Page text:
Building an Ontological Framework for Healthcare: The Case of the Health Cluster

Building an Ontological Framework for Healthcare: The Case of the Health Cluster

Keith KT Toh (RMIT University, Australia), Margaret E. Heffernan (RMIT University, Australia), Vass Karpathiou (Deakin University & RMIT University, Australia), Arkalgud Ramaprasad (UIC, USA) and Nilmini Wickramasinghe (Epworth HealthCare, Australia & Deakin University, Australia)
Copyright: © 2017 |Pages: 16
DOI: 10.4018/978-1-5225-0920-2.ch039
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Health is a multidisciplinary domain which necessitates experts from diverse backgrounds coming together to effect optimal care delivery for patients. Such a context can benefit by being framed as a knowledge cluster. To illustrate, the case study of a health cluster research group is mapped in terms of ontology. In this way, key relationships and informational exchanges are captured and this in turn can enable more prudent use of critical knowledge assets within the cluster. This ontology is then proffered for the healthcare domain in general as the following discusses.
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Background And Literature

We situated this work in the literature of social learning, communities of practice and knowledge management within organizational learning. The social learning aspect of learning was discussed by (Wenger, 1998, 2011), and Lave and Wenger (1991), who describes learning as situations of co-participation.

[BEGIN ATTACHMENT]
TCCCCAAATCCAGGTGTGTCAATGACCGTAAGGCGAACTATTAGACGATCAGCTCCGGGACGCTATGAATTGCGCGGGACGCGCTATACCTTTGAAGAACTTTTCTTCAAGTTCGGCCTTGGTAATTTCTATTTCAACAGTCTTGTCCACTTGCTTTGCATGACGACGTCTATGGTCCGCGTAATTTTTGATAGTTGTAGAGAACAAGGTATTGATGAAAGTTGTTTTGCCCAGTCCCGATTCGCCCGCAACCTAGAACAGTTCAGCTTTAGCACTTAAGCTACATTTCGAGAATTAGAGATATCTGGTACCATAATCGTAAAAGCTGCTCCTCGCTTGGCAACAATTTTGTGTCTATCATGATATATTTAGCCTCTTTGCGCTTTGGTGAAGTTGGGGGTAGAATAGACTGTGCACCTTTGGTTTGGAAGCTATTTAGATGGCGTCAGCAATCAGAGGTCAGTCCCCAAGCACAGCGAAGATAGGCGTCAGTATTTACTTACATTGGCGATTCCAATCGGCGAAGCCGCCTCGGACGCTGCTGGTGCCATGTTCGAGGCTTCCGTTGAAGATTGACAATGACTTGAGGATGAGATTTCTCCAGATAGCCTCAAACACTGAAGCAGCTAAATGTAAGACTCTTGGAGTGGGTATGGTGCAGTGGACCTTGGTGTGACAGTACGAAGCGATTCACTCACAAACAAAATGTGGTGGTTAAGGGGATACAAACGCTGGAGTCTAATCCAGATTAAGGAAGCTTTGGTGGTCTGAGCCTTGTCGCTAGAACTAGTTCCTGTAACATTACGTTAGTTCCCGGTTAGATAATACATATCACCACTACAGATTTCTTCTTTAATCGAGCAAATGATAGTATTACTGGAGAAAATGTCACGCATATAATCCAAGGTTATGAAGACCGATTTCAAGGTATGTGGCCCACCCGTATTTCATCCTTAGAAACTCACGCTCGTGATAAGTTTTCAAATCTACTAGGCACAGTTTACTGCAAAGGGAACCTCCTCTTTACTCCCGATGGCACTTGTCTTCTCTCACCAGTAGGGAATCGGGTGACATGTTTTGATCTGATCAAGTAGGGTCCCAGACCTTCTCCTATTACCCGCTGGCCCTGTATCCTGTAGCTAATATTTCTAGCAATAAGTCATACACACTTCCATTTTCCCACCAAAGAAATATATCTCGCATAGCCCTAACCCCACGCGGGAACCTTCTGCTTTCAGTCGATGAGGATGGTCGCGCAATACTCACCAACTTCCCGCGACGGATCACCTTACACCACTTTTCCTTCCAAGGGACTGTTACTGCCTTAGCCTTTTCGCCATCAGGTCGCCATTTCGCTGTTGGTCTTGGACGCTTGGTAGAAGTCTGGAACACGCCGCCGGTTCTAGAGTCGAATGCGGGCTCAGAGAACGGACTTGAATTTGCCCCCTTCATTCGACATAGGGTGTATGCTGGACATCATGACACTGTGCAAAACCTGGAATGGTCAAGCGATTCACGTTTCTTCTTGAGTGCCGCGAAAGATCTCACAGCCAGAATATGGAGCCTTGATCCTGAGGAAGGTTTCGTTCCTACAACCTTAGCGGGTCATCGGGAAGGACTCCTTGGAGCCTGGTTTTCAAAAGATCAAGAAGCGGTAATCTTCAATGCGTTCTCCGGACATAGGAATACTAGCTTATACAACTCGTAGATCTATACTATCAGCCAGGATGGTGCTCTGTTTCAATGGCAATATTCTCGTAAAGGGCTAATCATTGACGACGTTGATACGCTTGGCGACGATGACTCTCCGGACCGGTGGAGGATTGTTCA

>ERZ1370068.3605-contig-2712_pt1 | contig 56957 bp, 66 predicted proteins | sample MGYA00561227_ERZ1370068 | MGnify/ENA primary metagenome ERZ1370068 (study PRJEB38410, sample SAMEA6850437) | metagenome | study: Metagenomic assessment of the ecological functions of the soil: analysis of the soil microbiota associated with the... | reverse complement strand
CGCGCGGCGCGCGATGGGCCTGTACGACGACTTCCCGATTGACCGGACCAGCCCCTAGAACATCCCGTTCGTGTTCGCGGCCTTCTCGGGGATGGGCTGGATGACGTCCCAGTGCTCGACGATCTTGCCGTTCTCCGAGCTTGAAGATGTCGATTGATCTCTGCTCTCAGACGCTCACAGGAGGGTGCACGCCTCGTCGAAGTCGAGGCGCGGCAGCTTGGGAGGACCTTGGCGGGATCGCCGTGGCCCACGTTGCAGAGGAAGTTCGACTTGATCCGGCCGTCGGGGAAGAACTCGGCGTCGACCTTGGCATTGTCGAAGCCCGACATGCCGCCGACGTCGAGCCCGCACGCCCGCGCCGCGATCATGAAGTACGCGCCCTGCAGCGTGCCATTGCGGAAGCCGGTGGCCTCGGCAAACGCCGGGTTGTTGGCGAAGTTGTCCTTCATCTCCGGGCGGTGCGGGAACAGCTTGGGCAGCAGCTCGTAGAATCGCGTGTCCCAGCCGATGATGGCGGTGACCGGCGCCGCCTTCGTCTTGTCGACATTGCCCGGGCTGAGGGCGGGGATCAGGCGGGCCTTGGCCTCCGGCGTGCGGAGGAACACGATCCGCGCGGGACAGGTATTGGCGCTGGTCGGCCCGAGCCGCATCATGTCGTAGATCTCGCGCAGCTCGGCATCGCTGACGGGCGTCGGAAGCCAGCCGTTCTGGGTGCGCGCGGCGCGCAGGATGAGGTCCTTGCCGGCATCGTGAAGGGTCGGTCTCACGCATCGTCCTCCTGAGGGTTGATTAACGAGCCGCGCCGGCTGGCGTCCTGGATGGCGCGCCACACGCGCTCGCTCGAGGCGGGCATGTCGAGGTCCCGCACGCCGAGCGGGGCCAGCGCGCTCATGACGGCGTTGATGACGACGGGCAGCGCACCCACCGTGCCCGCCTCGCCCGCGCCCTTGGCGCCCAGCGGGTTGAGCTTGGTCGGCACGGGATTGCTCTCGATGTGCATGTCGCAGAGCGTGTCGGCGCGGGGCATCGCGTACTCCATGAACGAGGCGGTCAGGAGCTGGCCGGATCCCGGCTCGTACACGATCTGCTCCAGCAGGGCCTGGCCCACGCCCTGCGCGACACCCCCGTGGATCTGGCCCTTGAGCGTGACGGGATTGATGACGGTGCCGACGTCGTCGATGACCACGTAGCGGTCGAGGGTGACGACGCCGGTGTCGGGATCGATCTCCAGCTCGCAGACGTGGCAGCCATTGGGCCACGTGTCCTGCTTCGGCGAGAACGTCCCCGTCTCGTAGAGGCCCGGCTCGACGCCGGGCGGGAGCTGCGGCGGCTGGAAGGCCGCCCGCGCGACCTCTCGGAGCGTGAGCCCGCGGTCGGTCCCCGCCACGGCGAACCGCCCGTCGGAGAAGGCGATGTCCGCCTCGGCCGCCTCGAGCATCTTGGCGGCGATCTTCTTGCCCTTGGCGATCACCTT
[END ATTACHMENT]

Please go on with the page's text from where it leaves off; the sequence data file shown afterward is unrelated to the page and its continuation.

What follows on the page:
Communities of practice are said to be different from teams as they are voluntary and are said to remain as long as they have value to their members (Burk, 2000). Burk (1999) further argued that knowledge management is a crucial aspect of communities of practice where communities of practice were part of a knowledge generating cycle.

Ah-Lian and Graham (2012) also discussed communities as practice, describing their shared trusts, beliefs, learned lessons, insights, narratives, anecdotes, and how they provide mechanisms for individual knowledge creation, information coding, and information sharing. In this respect, knowledge creation and organisational epistemology are viewed as social processes, where knowledge comprises experiences of people and is constructed within different contexts and with personal interpretation and reflection (Polanyi, 1962; Von Krogh, Ichijo, & Nonaka, 2000).

Key Terms in this Chapter

Taxonomies: A structured set of names and descriptions used to organize.

Health Ontology: A mapping of the health space to ensure accurate and shared knowledge capture and meaning.

E-Health: Providing healthcare using technology most especially computers.

Community Of Practice: A group of individuals with a shared interest who interact and work together.

Health Knowledge Management: Understanding know what and know how in the healthcare context.

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